Wednesday, November 28, 2007

Give me Bubblegum Or Give Me Death


Those of you who read the New York Times may have seen this article the other day about people who chew gum for a living. Yes, that's right-- there are a bunch of people who get paid to come to a lab and try different flavors of Dentyne all day long!!
If you know me, chances are you've given me at least two pieces of gum. I must always have gum and I must always chew at least two pieces at once (but preferably three or four.) The best present I got for my birthday last year was a bag filled with several rolls of grape bubble tape. Anyway- as you can probably tell, I'm a regular Violet Beauregard.
When I realized that the job of "gum chewer" existed, I made it my mission to get my ass hired.
Even the hefty qualifications listed in the NY Times article didn't deter me:
Chewing gum might be seen as child’s play, but just 10 percent of Americans have palates discriminating enough to distinguish between strawberry flavors that are, say, green, gritty or jammy and nearly 70 other ingredients in a typical piece of Bubblicious, Dentyne or Trident. Tasters must also succinctly convey their findings and resist being swayed by their colleagues’ opinions.
You see, I'm a gum expert and my palate is highly refined after years of chewing. I promptly looked up the gum factory which is called Cadbury's Gum Center of Excellence. On their website, they have a current jobs page. I searched all 120 open jobs in the US. I decided I was willing to move to any state necessary to become a professional gum chewer. Unfortunately, my search led nowhere. There don't seem to be any listings for "chewers." However, I did find an equally cool job titled "Associate Flavor Scientist." Some of the job duties include:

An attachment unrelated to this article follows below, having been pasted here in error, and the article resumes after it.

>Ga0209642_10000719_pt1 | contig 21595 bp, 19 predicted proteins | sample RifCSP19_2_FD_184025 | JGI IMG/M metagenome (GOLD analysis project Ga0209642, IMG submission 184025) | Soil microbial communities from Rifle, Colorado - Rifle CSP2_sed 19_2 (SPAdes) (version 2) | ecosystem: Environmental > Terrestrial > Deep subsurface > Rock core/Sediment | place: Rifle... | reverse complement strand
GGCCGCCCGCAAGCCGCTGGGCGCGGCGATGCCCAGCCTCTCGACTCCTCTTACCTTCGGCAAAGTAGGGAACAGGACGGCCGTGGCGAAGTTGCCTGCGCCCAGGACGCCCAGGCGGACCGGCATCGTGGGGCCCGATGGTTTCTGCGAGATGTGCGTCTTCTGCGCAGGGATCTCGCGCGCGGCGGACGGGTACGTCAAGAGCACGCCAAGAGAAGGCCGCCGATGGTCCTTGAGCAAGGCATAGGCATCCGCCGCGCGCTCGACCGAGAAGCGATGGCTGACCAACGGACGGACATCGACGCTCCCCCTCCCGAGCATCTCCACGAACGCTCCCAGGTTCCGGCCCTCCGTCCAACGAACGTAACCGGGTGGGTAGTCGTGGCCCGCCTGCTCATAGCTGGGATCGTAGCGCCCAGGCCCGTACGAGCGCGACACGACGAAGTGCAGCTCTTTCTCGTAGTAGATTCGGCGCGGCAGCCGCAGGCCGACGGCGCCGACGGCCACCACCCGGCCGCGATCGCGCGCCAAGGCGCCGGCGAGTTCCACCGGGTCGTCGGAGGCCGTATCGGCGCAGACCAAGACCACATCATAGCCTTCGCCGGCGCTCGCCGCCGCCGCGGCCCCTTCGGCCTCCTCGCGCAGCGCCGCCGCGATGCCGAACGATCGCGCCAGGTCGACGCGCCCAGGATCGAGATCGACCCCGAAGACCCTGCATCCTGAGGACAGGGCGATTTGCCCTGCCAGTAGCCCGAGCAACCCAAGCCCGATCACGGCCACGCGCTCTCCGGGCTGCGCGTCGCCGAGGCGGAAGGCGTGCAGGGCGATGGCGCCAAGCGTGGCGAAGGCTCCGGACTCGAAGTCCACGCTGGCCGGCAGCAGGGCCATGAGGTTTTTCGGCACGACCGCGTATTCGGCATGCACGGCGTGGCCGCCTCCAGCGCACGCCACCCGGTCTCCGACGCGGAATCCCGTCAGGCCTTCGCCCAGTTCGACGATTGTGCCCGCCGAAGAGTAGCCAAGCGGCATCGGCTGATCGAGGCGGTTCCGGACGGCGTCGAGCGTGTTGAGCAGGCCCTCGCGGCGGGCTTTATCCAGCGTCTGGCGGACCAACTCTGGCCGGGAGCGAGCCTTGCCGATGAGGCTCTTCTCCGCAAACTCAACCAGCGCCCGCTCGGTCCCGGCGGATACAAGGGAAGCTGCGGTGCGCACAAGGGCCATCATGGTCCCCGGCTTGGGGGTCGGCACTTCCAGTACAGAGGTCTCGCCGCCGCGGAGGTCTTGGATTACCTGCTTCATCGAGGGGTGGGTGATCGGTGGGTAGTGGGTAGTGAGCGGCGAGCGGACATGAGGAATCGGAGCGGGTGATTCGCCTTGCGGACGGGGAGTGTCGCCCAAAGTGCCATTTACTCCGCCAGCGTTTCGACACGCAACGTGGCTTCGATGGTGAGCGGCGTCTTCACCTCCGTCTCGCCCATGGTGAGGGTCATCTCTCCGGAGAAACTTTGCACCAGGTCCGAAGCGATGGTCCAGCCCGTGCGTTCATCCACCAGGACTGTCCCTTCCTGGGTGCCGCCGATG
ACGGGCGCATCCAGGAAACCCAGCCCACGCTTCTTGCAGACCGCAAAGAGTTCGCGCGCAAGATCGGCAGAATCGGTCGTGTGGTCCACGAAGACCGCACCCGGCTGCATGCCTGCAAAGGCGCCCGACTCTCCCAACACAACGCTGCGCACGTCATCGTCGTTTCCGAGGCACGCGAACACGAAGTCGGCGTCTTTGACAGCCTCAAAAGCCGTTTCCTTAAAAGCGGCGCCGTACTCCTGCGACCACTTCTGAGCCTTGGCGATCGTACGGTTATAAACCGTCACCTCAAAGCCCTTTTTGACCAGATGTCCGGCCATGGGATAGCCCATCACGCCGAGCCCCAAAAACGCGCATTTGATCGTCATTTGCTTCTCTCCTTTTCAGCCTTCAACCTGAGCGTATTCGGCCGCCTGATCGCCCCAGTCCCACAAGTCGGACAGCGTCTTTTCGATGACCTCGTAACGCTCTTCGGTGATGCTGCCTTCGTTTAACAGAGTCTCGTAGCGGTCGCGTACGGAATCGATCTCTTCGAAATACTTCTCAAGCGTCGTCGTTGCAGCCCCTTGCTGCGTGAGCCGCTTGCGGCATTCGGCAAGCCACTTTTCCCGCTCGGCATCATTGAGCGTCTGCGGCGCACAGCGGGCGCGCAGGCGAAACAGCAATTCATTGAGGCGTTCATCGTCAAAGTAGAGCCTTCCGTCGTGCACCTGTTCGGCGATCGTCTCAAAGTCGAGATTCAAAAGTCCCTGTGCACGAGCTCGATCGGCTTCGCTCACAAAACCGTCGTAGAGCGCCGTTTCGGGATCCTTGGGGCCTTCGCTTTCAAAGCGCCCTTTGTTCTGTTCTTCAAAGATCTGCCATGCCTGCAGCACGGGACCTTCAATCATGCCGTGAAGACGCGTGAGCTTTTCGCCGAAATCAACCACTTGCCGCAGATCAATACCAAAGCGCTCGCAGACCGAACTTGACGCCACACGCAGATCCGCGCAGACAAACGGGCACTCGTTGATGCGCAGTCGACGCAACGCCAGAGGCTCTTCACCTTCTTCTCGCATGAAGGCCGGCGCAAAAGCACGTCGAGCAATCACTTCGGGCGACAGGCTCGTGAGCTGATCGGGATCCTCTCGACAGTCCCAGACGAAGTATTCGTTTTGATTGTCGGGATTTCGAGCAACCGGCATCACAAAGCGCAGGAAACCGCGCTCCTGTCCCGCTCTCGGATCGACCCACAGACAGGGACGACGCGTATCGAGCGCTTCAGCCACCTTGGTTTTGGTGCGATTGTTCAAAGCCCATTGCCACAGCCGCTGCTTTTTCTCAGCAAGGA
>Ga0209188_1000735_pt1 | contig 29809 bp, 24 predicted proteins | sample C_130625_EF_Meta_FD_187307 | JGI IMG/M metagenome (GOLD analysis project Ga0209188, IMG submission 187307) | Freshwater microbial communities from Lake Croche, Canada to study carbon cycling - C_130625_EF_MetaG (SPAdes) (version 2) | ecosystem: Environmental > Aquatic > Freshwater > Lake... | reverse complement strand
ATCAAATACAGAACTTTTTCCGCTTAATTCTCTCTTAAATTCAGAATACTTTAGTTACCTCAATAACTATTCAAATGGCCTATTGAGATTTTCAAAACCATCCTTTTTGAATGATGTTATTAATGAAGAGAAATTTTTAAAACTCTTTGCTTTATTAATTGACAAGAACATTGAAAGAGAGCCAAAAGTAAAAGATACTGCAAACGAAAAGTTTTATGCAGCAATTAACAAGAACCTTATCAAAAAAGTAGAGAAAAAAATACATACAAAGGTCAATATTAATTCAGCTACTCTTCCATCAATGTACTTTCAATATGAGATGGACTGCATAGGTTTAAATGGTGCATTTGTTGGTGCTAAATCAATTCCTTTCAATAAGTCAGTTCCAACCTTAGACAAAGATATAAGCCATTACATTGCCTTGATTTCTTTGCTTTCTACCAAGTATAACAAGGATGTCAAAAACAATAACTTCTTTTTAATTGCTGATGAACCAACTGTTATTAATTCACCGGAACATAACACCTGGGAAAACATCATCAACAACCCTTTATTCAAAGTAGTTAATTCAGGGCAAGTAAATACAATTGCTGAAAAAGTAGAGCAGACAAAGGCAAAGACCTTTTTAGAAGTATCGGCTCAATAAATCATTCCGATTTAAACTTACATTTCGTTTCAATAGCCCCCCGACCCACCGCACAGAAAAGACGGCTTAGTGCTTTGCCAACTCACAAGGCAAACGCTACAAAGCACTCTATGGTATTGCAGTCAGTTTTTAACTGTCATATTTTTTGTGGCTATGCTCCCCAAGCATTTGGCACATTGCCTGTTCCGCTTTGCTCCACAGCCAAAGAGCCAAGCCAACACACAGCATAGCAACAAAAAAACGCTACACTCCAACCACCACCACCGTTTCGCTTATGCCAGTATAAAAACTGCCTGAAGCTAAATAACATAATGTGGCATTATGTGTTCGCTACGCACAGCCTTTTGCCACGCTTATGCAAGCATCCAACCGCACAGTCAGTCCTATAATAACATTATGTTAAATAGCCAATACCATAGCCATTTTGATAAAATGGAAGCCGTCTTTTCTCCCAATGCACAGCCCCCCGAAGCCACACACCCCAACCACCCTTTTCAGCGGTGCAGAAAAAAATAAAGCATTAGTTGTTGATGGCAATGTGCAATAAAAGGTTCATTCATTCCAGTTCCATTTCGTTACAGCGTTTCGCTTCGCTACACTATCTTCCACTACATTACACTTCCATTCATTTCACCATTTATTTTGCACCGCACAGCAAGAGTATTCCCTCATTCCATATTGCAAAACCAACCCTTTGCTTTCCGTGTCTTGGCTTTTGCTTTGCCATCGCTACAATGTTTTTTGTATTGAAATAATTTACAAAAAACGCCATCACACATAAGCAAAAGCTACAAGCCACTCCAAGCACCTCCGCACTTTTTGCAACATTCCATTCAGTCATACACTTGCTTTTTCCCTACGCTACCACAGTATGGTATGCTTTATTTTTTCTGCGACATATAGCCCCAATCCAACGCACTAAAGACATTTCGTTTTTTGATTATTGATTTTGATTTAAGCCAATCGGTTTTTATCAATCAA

- Creates flavors by independent formulation or builds upon flavor formulas from others to improve consumer liking of products and increase purchase, especially repeat purchases.
- Remains abreast of new developments in flavor industry by reviewing professional literature and attending technical meetings, conferences and seminars.
- Provides a perspective on future flavor development activities.
Sounds perfect! Too bad the job also requires a BS in Chemistry. So once again, my dreams have been shattered. Damn you, Theater Degree!

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